Thursday, April 25, 2019

Marla Ahlgrimm | Your Teen is Changing, too

Marla Ahlgrimm

Women who are coming up on menopause often have children who are getting ready to enter puberty, says Marla Ahlgrimm. With all the hormones flying around, it’s important to understand not only what you’re going through, but what your teenager is experiencing as well. And although we’ve all gone through puberty, it’s easy to forget how the emergence of hormones can make you feel.

According to Marla Ahlgrimm, boys and girls alike have hormones that start to kick into high gear as they enter the early teen years. If you have a child anywhere between ages 11 and 14, you may begin to notice physical and emotional changes. Girls, for example, may develop breasts while boys can and will grow seemingly overnight. The growth that takes place during puberty signals both physical maturity and also the last time the body will grow before adulthood. It is not uncommon for children to experience growth spurts of more than 4 inches in a single year.

Thursday, April 18, 2019

Marla Ahlgrimm on Mood Swings and PMS

Marla Ahlgrimm
PMS is a familiar acquaintance to the majority of women of childbearing age, says Marla Ahlgrimm. The retired hormone specialist explains that PMS, or premenstrual syndrome, is not one specific symptom but a collection of physical and emotional changes in the days leading up to the period. Here are a few common questions and answers about PMS.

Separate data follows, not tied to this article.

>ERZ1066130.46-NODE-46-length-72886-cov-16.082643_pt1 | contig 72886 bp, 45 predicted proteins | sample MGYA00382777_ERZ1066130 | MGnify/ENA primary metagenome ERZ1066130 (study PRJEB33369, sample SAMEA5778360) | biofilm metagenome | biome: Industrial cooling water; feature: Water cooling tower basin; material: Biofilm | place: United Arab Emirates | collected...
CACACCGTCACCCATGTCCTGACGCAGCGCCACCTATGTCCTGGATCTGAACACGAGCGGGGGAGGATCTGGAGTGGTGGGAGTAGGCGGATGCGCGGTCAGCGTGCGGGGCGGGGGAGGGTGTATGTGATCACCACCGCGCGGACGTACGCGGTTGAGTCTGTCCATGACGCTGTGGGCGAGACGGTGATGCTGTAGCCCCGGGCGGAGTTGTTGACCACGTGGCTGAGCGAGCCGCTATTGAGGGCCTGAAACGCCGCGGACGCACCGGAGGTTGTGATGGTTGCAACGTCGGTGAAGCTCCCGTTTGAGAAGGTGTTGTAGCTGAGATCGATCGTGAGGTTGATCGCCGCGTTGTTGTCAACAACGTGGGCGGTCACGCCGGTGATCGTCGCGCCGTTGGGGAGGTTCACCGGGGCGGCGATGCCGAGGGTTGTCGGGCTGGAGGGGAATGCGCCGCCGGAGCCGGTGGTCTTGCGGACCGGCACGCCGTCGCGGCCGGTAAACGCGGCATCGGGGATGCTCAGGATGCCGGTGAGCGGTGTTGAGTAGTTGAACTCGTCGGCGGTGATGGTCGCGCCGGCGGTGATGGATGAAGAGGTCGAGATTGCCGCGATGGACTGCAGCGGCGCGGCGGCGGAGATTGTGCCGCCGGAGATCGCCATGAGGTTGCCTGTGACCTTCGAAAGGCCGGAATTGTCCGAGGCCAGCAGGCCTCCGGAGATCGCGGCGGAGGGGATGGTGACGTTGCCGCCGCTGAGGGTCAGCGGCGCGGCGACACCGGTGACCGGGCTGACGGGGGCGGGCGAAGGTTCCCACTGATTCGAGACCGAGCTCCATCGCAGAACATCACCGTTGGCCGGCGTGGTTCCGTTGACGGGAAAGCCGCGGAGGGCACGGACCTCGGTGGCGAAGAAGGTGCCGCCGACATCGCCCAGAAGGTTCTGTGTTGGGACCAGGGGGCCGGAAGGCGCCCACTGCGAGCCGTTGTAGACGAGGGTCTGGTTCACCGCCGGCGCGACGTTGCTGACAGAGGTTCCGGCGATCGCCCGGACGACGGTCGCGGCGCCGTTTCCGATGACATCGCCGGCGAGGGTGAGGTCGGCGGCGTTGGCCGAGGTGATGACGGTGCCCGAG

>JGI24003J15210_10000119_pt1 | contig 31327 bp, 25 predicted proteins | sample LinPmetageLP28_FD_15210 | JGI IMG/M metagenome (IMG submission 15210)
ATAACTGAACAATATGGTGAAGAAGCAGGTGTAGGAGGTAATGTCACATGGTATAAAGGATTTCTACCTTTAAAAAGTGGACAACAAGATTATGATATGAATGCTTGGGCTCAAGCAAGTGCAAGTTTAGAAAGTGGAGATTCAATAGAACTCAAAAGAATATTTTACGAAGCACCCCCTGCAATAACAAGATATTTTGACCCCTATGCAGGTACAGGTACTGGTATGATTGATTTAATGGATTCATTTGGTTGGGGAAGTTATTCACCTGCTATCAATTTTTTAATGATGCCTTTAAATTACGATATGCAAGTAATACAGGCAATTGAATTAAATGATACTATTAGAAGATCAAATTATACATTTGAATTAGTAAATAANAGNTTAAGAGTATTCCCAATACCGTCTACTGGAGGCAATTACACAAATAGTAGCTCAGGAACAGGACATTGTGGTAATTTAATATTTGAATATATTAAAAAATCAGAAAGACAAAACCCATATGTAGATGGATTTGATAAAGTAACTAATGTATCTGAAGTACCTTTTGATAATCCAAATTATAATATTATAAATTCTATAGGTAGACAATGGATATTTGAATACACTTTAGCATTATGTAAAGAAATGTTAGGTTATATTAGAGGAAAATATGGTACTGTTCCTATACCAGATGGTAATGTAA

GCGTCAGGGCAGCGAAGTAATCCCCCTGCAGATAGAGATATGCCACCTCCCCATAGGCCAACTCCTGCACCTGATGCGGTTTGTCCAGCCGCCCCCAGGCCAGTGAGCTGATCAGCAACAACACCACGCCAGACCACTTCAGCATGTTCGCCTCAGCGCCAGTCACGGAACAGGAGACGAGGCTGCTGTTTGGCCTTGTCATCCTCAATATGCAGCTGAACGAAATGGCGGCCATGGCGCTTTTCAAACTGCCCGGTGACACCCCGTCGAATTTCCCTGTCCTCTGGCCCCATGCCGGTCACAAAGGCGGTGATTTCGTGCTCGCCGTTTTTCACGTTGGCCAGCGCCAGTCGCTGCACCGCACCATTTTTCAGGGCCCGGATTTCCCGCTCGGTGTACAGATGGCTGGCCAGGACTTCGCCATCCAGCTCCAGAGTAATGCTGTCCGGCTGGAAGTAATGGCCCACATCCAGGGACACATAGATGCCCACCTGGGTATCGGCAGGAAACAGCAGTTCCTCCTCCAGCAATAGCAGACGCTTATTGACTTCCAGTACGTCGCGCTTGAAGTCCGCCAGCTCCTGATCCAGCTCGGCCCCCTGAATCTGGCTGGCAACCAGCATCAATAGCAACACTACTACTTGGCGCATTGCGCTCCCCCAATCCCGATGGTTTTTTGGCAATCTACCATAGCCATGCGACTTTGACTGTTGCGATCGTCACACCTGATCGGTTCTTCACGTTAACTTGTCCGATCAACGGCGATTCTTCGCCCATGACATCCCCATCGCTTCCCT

Q: What causes PMS?

Marla Ahlgrimm: A naturally occurring shift in hormones is the most logical cause. Specifically, fluctuations in progesterone and estrogen are likely responsible for the mood-related changes many women experience during PMS. Both of these hormones also influence the body’s output of serotonin, a hormone that, when deficient, can lead to irritability, insomnia, and food cravings.

Tuesday, April 2, 2019

Marla Ahlgrimm: Folate Important for All Women

Marla Ahlgrimm
Marla Ahlgrimm says that folate is something many women only pay attention to when they are pregnant or trying to become pregnant. However, this B vitamin does more than protect the unborn from birth defects.

Folate is essential in the natural process of red blood cell formation. According to Marla Ahlgrimm, these red blood cells are what carry oxygen throughout the entire body. When the body doesn’t get enough oxygen to its systems, the result can be a condition called anemia. Specifically, in this case, folic acid anemia.

Women need folate at every stage. However, it’s most important to the system during the childbearing years. Folic acid can help prevent neural tube defects during fetal development. It’s suspected that receiving enough of this nutrient may also play a role in fetal viability. In other words, intaking enough folate may help prevent early miscarriage.